9. McMahon JA, Green TJ, Skeaff CM, et al. A controlled trial of homocysteine lowering and cognitive performance. N Engl J Med. 2006 Jun 29;354(26):2764-72.
10. Annerbo S, Wahlund LO, Lökk J. The relation between homocysteine levels and development of Alzheimer’s disease in mild cognitive impairment patients. Dement Geriatr Cogn Disord. 2005;20(4):209-14.
11. Quadri P, Fragiacomo C, Pezzati R, et al. Homocysteine and B vitamins in mild cognitive impairment and dementia. Clin Chem Lab Med. 2005;43(10):1096-100.
12. Kado DM, Karlamangla AS, Huang MH, et al. Homocysteine versus the vitamins folate, B6 and B12 as predictors of cognitive function and decline in older high-functioning adults: MacArthur Studies of Successful Aging. Am J Med. 2005 Feb;118(2):161-7.
13. Ariogul S, Cankurtaran M, Dagli N, et al. Vitamin B12, folate, homocysteine and dementia: are they really related? Arch Gerontol Geriatr. 2005 Mar-Apr;40(2):139-46.
14. Luchsinger JA, Tang MX, Miller J, et al. Relation of higher folate intake to lower risk of Alzheimer disease in the elderly. Arch Neurol. 2007 Jan;64(1):86-92.
15. van Dyck CH, Lyness JM, Rohrbaugh RM, Siegal AP. Cognitive and psychiatric effects of vitamin B12 replacement in dementia with low serum B12 levels: a nursing home study. Int Psychogeriatr. 2009 Feb;21(1):138-47.
16. Remington R, Chan A, Paskavitz J, Shea TB. Efficacy of a vitamin/nutriceutical formulation for moderate-stage to later-stage Alzheimer’s disease: a placebo-controlled pilot study. Am J Alzheimers Dis Other Demen. 2009 Feb-Mar;24(1):27-33.
17. Ellis FR, Nasser S. A pilot study of vitamin B12 in the treatment of tiredness. Br J Nutr. 1973;30:277-83.
18. Werbach MR. Nutritional strategies for treating chronic fatigue syndrome. Altern Med Rev. 2000;5:93-108.
19. Loew D, Wanitschke R, Schroedter A. Studies on vitamin B12 status in the elderly – prophylactic and therapeutic consequences. Int J Vitam Nutr Res. 1999 May;69(3):228-33.
20. Furnass SB. Seminal vitamin B-12 and sterility. Lancet. 1963 Jan 5;1(7271):59-60.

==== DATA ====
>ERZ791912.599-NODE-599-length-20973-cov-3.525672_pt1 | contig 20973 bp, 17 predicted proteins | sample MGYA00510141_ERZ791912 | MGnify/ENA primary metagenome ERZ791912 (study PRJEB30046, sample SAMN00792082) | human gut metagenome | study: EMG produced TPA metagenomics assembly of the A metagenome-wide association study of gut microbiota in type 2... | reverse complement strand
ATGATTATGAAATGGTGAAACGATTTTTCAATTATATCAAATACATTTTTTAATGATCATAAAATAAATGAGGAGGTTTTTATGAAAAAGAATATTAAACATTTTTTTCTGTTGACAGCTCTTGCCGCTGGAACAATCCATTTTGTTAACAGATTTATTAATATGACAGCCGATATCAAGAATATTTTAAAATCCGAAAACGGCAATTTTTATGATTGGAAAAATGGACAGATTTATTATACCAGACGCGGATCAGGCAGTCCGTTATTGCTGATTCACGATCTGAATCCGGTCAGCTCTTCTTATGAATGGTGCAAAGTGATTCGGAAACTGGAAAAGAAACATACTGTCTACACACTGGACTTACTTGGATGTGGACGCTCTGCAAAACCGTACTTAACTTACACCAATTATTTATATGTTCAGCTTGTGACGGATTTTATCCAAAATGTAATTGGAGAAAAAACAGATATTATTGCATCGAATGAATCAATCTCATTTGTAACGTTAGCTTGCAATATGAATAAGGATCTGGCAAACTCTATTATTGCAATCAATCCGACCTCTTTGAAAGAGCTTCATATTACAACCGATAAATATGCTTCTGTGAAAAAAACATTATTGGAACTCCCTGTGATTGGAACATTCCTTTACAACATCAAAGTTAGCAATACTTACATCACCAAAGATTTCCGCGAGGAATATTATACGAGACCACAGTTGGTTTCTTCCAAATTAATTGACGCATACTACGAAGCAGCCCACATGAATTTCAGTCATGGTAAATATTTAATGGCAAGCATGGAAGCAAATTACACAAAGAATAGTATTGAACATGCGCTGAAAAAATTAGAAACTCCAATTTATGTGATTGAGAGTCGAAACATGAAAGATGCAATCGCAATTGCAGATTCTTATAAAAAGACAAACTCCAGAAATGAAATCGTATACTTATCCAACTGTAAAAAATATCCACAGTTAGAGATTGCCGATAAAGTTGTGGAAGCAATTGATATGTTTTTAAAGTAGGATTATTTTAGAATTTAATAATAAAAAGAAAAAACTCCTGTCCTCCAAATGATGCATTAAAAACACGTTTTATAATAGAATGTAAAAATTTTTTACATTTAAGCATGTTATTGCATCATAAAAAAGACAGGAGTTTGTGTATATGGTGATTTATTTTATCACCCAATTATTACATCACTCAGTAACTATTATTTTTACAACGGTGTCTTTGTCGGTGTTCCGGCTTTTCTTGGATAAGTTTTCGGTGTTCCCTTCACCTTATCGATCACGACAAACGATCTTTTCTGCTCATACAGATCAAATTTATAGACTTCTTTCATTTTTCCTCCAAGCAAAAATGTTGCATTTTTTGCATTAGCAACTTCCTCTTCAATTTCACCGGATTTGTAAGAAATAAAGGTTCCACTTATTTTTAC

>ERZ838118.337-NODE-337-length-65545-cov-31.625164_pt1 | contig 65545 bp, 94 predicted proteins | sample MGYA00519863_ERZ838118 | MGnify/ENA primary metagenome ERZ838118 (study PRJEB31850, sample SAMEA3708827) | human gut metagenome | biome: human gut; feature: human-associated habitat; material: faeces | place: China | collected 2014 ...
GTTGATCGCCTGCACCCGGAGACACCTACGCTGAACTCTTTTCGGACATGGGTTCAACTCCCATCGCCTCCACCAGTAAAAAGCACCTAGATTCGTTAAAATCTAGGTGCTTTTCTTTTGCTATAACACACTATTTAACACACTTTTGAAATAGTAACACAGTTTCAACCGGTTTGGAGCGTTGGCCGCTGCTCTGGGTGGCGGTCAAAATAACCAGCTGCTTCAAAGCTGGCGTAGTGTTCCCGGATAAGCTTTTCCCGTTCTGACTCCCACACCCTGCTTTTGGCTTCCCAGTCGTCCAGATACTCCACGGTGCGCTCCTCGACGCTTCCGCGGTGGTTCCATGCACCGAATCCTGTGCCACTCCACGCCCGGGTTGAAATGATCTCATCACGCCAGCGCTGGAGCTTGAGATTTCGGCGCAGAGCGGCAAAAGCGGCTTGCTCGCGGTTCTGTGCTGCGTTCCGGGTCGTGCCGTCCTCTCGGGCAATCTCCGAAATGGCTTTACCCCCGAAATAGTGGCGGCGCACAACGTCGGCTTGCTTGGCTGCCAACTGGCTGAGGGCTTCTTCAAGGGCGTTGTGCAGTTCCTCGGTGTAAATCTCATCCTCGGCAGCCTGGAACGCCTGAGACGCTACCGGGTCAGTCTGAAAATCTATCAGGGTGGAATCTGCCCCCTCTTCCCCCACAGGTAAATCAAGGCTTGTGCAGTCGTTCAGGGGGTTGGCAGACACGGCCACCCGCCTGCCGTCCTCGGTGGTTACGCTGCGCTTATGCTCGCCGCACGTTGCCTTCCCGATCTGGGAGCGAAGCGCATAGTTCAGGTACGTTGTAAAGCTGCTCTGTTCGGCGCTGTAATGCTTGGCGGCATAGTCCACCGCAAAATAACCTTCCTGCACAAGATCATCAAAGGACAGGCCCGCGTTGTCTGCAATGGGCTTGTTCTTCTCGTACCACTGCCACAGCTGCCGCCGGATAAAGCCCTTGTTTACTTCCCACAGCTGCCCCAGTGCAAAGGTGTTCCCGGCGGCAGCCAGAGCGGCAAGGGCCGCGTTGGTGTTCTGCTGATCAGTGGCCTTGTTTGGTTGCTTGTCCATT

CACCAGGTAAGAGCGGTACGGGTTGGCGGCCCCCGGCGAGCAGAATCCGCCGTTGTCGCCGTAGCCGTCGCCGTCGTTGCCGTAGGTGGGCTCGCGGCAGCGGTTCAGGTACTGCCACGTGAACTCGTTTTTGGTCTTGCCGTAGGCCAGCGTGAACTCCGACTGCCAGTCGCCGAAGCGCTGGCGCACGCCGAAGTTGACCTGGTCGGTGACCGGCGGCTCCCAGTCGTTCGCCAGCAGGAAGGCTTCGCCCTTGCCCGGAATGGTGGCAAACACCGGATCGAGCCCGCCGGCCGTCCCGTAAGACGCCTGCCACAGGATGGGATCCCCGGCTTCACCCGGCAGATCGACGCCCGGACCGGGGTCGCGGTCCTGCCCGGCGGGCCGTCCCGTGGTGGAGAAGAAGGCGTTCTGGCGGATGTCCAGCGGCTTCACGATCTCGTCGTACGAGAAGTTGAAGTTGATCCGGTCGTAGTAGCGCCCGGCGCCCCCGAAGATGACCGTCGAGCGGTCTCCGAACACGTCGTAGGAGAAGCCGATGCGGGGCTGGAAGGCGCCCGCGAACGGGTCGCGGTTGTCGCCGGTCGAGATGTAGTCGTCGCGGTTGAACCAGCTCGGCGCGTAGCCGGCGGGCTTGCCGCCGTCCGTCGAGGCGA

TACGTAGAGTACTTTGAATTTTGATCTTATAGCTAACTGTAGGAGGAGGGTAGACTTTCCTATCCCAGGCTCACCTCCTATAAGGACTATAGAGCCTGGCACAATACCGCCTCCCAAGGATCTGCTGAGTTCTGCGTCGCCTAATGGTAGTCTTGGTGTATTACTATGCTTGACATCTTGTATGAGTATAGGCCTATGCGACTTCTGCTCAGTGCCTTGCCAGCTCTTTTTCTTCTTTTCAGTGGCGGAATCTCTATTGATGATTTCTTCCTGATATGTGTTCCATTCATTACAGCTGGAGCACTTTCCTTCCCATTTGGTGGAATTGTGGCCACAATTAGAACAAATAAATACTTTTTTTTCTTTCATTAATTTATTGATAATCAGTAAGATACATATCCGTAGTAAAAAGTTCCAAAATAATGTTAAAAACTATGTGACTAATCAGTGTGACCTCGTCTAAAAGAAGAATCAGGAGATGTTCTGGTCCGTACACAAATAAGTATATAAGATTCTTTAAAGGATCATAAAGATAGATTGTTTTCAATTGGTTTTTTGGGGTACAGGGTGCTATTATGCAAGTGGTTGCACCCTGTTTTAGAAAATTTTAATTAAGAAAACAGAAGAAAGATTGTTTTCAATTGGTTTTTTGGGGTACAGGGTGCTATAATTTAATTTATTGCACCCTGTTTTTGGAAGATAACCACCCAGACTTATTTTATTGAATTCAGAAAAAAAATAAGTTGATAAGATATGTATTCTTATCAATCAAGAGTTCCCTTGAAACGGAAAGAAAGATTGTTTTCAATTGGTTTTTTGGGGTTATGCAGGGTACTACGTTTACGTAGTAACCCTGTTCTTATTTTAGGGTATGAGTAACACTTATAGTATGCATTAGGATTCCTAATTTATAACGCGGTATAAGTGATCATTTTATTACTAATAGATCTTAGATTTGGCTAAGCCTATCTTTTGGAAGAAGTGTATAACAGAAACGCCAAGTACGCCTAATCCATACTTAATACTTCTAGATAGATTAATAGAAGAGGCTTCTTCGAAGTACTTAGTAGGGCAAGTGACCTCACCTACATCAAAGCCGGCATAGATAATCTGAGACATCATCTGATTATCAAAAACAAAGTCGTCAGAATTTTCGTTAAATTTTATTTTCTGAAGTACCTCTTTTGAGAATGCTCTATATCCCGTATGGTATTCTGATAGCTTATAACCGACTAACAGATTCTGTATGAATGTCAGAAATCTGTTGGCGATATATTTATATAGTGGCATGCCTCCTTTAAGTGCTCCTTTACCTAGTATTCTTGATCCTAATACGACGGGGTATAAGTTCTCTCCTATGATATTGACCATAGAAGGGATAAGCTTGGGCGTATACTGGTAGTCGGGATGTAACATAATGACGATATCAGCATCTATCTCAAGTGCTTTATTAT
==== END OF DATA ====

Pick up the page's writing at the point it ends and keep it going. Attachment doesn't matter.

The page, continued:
21. Isoyama R, Kawai S, Shimizu Y, et al. [Clinical experience with methylcobalamin (CH3-B12) for male infertility.] Hinyokika Kiyo. 1984 Apr;30(4):581-6.
22. Moriyama H, Nakamura K, Sanda N, et al. [Studies on the usefulness of a long-term, high-dose treatment of methylcoalamin in patients with oligozoospermia.] Hinyokika Kiyo. 1987 jan;33(1):151-6.
23. Sinclair S. Male infertility: nutritional and environmental considerations. Altern Med Rev. 2000 Feb;5(1):28-38.
24. Sherertz EF. Acneiform eruption due to “megadose” vitamins B6 and B12. Cutis. 1991 Aug;48(2):119-20.
25. Jansen T, Romiti R, Kreuter A, Altmeyer P. Rosacea fulminans triggered by high-dose vitamins B6 and B12. J Eur Acad Dermatol Venereol. 2001 Sep;15(5):484-5.
26. Stucker M, Pieck C, Stoerb C, et al. Topical vitamin B12 – a new therapeutic approach in atopic dermatitis – evaluation of efficacy and tolerability in a randomized placebo-controlled multicentre clinical trial. Br J Dematol. 2004;150:977-83.
27. Shemesh A, Attias J, Ornan M et al. Vitamin B12 deficiency in patients with chronic tinnitus and noise-induced hearing loss. Am J Otolaryngol, 1993;14:94-99.
28. Yaqub BA, Siddique A, Sulimani R, Effects of methylcobalamin on diabetic neuropathy, Clin Neurol Neurosurg, 1992;94:105-111.
29. Penninx BWJH, Guralnik JH, Ferrucci L et al. Vitamin B12 deficiency and depression in physically disabled older women: epidemiologic evidence from the Women’s Health and Aging study. Am J Psychiatry, 2000;157:715-721.
30. Tucker KL; Hannan MT; Qiao N; Jacques PF; Selhub J; Cupples LA; Kiel DP, Low plasma vitamin B12 is associated with lower BMD: the Framingham Osteoporosis Study. J Bone Miner Res 2005 Jan;20(1):152-8. Epub 2004 Oct 25.
31. Sato Y; Honda Y; Iwamoto J; Kanoko T; Satoh K Effect of folate and mecobalamin on hip fractures in patients with stroke: a randomized controlled trial. JAMA 2005 Mar 2;293(9):1082-8.
32.Rana S, D’Amico F, Merenstein JH. Relationship of vitamin B12 deficiency with incontinence in older people. J Am Geriatr Soc, 1998;46:931-932. 

Evidence Based Rating Scale  

The Evidence Based Rating Scale is a tool that helps consumers translate the findings of medical research studies with what our clinical advisors have found to be efficacious in their personal practice. This tool is meant to simplify which supplements and therapies demonstrate promise in the treatment of certain conditions. This scale does not take into account any possible interactions with any medication/ condition/ or therapy which you may be currently undertaking. It is therefore advisable to ask your doctor before starting any new treatment regimen.

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Date Published: 04/19/2005